One of my favorite purchases in 2016 was this awesome “A Woman’s Place is in the House and Senate” sweatshirt. I love a good pun, and it was a great opportunity to buy a matching shirt for my youngest daughter and teach her about how things have changed for the better. Our country has come a long way since Abigail Adams told her husband to “remember the ladies,” and I want all my daughters to appreciate that!
So, when we wore our shirts on the Women’s March weekend, they prompted smiles and words of support, along with a lot of assumptions that we just came from the women’s march. When I explained to my daughter what the march was all about, she didn’t get how a big march after the election would change much. I have to admit I don’t either.
Don’t get me wrong—I strongly support free speech, and I’ll applaud all people who want to exercise their right to protest peaceably. I want my daughter to understand how lucky we are to have the right to say what we believe without fear. I understand that many women aren’t happy about things our president has said and done, and I want my daughter to understand why so many of our friends want to organize, march, and ensure their voices are heard by those in power.
But I also want her (and the rest of her generation) to learn that while protesting might feel satisfying, it doesn’t accomplish a whole lot unless you’re willing to back it up with a lot of hard work and civic engagement.
You Don’t Win If You Don’t Play
One of my favorite lines from “Hamilton” is from the title character after he’s closed a deal to establish the national bank. In “The Room Where it Happens,” Alexander Hamilton chastises Aaron Burr, who was left out of the negotiations: “When you got skin in the game, you stay in the game / But you don’t get a win unless you play in the game / Oh, you get love for it. You get hate for it / You get nothing if you…Wait for it, wait for it, wait!”
So, to those who marched: if you don’t like how things are, it’s time to stop posting on social media and really play in the game. Hamilton and his contemporaries didn’t just write about their beliefs, they joined their new, imperfect government and got to work. Luckily, you (and my daughter, and the generations of American women who will come after us) live in a country where we are all free to do the same.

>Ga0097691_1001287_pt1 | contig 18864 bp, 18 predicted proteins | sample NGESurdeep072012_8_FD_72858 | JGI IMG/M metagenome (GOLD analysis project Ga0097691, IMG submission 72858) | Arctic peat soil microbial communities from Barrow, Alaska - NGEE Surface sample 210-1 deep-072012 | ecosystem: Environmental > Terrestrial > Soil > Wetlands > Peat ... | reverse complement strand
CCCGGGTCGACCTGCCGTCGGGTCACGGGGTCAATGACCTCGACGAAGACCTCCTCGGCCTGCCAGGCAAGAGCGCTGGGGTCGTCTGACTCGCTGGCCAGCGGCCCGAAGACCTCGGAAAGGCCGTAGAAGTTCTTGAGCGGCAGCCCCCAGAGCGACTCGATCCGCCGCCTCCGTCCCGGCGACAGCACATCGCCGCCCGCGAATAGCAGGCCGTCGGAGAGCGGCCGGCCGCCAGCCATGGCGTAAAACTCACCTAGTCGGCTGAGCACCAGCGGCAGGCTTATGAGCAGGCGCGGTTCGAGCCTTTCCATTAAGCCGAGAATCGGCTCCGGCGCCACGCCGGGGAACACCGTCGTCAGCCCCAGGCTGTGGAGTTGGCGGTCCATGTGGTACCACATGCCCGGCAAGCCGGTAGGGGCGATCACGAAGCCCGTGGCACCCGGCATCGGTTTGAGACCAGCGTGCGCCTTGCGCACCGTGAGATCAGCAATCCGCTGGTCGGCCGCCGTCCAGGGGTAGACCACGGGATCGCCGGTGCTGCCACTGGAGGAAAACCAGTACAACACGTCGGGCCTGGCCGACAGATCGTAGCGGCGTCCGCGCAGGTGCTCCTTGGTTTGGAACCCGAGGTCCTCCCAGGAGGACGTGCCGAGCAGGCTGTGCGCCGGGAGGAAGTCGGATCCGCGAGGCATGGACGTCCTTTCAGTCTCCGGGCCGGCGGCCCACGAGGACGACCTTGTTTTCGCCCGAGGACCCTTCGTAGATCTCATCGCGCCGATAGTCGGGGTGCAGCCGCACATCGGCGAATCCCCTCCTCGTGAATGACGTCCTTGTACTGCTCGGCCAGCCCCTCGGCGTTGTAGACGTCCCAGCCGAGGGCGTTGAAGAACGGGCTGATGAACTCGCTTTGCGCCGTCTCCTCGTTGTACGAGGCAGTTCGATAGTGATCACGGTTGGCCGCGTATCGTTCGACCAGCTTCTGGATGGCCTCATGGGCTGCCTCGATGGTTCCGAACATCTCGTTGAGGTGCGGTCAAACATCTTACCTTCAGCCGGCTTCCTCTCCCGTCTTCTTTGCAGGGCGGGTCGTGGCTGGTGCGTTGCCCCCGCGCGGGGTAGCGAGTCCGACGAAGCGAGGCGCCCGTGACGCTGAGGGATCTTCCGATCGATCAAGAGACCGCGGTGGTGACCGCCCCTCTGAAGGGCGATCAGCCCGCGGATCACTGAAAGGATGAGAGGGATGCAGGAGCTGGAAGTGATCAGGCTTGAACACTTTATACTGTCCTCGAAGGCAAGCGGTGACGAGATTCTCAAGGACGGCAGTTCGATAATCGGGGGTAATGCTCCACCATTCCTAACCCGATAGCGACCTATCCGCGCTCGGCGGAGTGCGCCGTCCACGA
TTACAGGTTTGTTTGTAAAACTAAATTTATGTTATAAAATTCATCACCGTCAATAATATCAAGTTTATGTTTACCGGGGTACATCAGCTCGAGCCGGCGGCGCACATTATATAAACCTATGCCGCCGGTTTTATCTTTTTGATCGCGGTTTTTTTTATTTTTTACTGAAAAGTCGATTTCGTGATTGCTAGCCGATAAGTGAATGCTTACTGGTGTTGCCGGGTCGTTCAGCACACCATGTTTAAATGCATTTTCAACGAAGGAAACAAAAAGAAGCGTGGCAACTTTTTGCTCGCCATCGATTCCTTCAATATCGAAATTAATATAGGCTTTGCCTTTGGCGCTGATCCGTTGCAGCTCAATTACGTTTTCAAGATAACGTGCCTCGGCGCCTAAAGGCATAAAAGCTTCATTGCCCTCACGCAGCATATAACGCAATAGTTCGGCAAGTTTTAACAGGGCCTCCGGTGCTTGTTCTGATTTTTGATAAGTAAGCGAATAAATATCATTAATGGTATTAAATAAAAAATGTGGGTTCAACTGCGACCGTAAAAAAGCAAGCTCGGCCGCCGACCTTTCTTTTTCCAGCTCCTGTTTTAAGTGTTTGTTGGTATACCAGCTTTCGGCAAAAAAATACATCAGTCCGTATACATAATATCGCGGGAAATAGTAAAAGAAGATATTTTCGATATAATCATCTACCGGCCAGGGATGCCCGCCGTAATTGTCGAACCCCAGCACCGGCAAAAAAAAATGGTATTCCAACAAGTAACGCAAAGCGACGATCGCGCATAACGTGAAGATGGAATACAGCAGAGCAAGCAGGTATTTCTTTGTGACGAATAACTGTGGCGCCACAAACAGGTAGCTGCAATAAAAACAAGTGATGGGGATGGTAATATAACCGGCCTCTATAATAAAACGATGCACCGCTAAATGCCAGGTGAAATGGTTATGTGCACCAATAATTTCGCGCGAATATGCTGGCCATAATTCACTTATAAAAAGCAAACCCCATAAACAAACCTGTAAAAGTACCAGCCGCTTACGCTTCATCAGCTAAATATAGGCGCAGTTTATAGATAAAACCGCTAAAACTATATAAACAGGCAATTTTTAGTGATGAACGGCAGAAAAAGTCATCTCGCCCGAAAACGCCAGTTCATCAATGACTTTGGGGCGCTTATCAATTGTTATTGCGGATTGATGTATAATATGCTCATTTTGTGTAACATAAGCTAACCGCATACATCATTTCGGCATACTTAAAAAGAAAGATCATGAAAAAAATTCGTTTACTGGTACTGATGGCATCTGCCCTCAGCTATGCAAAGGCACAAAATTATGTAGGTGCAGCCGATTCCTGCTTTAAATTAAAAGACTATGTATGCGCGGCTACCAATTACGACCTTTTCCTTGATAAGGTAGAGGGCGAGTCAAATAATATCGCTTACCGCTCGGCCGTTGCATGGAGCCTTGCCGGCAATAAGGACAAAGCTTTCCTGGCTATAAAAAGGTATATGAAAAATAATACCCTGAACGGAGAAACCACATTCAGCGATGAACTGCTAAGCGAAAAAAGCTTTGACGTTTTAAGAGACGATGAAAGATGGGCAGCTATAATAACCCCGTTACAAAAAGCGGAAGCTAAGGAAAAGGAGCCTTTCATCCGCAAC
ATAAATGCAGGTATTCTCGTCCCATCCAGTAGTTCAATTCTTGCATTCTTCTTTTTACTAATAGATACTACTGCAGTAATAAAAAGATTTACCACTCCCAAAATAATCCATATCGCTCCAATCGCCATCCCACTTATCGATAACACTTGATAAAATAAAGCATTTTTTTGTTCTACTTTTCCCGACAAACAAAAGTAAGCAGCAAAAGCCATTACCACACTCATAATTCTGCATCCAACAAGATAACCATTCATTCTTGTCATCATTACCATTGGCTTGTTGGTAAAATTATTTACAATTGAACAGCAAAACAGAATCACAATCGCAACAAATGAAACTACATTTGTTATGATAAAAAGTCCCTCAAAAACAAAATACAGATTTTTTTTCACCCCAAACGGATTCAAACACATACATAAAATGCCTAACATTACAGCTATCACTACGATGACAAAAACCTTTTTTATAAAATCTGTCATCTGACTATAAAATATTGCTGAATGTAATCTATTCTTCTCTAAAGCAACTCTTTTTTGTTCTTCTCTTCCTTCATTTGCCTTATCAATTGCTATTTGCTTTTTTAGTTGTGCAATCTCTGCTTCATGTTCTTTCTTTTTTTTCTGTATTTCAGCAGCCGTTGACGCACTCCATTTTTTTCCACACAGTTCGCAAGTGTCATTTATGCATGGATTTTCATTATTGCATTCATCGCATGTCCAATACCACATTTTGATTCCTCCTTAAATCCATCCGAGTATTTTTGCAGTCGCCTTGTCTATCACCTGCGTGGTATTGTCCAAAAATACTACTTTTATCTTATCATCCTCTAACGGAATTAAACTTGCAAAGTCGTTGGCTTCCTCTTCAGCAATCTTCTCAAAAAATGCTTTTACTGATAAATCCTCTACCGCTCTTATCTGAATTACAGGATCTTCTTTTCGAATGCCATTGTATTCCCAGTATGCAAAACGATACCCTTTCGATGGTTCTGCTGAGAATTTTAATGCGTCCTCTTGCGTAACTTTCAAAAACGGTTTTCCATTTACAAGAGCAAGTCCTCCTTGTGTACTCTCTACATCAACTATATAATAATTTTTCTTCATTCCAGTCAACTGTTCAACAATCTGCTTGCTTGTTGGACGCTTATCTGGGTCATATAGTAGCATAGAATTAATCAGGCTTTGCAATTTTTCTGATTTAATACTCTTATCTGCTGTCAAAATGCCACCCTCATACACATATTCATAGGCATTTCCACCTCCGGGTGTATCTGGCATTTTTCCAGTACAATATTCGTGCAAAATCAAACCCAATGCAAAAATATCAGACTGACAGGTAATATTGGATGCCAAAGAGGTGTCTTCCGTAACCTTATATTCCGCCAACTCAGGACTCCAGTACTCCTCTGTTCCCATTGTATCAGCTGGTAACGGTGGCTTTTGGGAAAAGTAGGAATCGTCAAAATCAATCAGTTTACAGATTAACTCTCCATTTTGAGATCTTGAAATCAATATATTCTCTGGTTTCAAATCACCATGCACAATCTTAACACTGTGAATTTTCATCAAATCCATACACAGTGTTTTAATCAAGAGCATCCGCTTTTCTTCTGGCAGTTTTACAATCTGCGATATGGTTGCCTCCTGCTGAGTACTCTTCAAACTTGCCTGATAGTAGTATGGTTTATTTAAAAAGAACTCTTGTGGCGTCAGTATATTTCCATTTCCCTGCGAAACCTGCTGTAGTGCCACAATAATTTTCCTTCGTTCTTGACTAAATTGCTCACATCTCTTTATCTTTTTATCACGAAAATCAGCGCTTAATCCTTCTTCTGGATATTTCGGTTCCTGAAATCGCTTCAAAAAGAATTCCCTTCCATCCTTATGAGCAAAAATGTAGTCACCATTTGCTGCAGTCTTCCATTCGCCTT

If you feel like our nation’s laws don’t represent the needs of women, go to work in the legislative branch and write new ones. If you take the leap and go work in Congress, 80 percent of Americans will hate you, and nine times out of ten you will fail to accomplish anything because of infighting or partisan divisions. But every day you go to work, you will be doing more to change our laws than you did with a sign on the street.
If you feel like the courts don’t appropriately defend women, go to law school and become an attorney, and defend the rights of women in the court. Join the growing number of women in the judiciary and help interpret our laws as they were intended, treating all equally.
You’ve Got Freedoms, So Use Them
If you want more women in elected office, go work on a campaign for a woman you respect. Better yet, go run for public office yourself. Run for school board, county supervisor, state representative, Congress, or the presidency. Take your job seriously before you enter politics, and educate yourself about all the issues so you know you’re the most competitive candidate. Campaign in a battleground state and talk to people who don’t share your views.
Women in America have the same freedom to speak, vote, campaign, educate, and run for elected office as men. So please, don’t spend the next few months planning another protest when you have the opportunity to really engage in the political process.
The women’s march didn’t represent me. I disagreed with the choice to exclude women who didn’t share of the organizers’ worldview. Also, anyone who actually believes women are more oppressed in America than in Saudi Arabia needs a serious reality check. If the organizers of this march ran for office, I would almost certainly work to defeat them and vote against them, because we simply don’t agree on most issues.
But if you marched, and if you have strong beliefs, I have news for you: there is a lot more to the political process than making a pithy sign and a wearing pussy hat. Free speech is essential, but you’re missing out on the best part of our political system if you don’t ever actually get involved. Women can do a lot more than scream in the direction of the White House.
So I encourage those who marched—particularly young women starting their careers—to do more. Join the thousands of women who are already hard at work in your government. That’s the future I want for my daughter, one where she remains free to protest, but also free to get to work in the House and Senate.